The system works so long as everyone wears their one hat.

Sometimes the same agent lists and sells the home and in some states must seek and procure written permission from both seller and buyer to represent both. Some agents won’t do it and so hand off one of their clients to another agent.

When buyer’s agency became popular, even file cabinets had to be kept locked as often agents sitting next to each other had clients on opposite sides of a deal.

Thank you. That’s how I feel about it. There would be some serious damage to the bottom line if agents couldn’t sell properties that were listed by other agents in their office.

:shock: I heard about that. Where you couldn’t even trust the agent next to you to stay out of your desk. Wow.:neutral:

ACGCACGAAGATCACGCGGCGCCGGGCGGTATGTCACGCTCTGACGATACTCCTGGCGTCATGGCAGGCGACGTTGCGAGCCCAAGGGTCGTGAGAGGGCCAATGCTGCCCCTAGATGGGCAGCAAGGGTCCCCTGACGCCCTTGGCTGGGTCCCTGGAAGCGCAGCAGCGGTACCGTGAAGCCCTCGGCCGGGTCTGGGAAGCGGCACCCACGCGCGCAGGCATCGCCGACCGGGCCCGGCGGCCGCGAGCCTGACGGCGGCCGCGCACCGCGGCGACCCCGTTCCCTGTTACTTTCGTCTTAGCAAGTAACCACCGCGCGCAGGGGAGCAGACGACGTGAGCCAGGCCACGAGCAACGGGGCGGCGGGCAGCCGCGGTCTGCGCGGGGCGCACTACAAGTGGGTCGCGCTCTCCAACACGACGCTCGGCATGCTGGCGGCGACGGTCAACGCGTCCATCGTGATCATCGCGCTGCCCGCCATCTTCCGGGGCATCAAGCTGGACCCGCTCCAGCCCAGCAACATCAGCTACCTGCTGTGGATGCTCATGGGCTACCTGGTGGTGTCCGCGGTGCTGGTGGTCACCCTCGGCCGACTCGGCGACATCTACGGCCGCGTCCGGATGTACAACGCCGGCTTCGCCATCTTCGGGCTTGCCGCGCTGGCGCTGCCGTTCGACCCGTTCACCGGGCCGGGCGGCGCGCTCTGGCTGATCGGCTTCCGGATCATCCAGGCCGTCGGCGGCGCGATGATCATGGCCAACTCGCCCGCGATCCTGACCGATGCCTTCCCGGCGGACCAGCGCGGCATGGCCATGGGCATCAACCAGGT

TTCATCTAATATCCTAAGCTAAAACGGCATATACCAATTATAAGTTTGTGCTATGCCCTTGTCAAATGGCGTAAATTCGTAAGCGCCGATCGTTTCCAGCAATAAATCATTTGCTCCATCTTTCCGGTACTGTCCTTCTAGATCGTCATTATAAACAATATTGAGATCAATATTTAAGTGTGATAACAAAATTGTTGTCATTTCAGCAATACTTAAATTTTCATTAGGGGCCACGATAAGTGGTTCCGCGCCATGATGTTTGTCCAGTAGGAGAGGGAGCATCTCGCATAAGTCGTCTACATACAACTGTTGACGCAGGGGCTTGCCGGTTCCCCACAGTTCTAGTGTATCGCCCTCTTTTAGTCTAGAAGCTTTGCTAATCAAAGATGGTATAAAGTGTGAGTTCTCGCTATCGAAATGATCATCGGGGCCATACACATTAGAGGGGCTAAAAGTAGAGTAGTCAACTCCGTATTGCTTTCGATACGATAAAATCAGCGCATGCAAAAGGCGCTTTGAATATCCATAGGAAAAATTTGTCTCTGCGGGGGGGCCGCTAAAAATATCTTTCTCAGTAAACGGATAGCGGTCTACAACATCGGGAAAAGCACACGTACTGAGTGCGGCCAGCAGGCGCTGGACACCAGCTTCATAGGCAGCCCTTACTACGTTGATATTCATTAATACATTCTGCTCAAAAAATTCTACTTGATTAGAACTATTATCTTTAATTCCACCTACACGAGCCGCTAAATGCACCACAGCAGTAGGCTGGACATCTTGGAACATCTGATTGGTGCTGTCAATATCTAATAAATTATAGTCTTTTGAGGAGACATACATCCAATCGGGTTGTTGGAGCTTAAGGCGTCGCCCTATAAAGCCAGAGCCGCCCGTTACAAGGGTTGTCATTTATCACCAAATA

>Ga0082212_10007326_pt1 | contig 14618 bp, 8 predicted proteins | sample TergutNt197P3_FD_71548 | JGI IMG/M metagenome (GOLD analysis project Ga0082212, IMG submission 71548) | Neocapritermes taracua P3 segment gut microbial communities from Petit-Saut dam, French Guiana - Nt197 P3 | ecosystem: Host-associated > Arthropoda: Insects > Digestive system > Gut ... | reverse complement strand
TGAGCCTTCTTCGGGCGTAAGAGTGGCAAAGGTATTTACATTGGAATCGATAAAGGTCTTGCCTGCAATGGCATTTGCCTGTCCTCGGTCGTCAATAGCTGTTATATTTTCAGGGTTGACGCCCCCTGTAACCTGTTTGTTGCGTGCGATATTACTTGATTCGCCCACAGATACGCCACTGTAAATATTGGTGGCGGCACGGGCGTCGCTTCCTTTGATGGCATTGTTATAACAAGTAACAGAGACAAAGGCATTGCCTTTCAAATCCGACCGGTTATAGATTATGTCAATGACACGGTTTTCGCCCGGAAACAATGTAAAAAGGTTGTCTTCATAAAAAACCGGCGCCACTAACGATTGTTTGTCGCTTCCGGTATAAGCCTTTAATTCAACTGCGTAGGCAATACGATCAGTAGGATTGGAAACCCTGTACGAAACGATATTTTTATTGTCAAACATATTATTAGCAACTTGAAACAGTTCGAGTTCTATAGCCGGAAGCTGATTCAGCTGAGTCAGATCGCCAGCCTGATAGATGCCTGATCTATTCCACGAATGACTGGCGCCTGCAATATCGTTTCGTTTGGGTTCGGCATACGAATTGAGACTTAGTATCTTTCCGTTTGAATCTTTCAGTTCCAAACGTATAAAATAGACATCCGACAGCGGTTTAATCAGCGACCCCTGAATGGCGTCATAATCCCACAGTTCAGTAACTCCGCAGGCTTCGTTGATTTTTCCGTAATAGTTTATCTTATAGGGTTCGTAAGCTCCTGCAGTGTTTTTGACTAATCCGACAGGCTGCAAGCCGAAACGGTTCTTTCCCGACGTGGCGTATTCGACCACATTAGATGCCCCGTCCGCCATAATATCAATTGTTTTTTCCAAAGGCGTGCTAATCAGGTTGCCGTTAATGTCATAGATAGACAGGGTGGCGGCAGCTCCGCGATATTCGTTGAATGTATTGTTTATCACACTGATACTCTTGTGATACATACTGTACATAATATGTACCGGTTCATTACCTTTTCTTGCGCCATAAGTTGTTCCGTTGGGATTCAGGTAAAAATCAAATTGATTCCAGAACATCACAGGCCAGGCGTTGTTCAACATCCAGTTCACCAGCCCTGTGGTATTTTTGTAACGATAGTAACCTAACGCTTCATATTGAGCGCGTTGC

This gets worse however.…ctorethics.htm

The article should have warned consumers to avoid Scumbag NAHI members. NAHI put out a 4 page paper earlier this year defending their unethical policies.

Say what you will about NACHI and ASHI… at least we don’t have to put out 4 page papers explaining why our Code of Ethics stinks.

Need an ethical inspector… choose NACHI or ASHI members.

When ASHI is right, I’m the first to say so.


Anyone who knows me personally knows that it is not in my nature to call anything a Scumbag, even if it is directed at something as impersonal as a trade association… but here is the problem:

Shortly after NACHI formed I realized that I was burdened with a duty to its members.

A few years later, as NACHI grew, I got nervous because I realized that I now had a duty to NACHI the trade association. A duty to keep it healthy for its members, bla bla bla.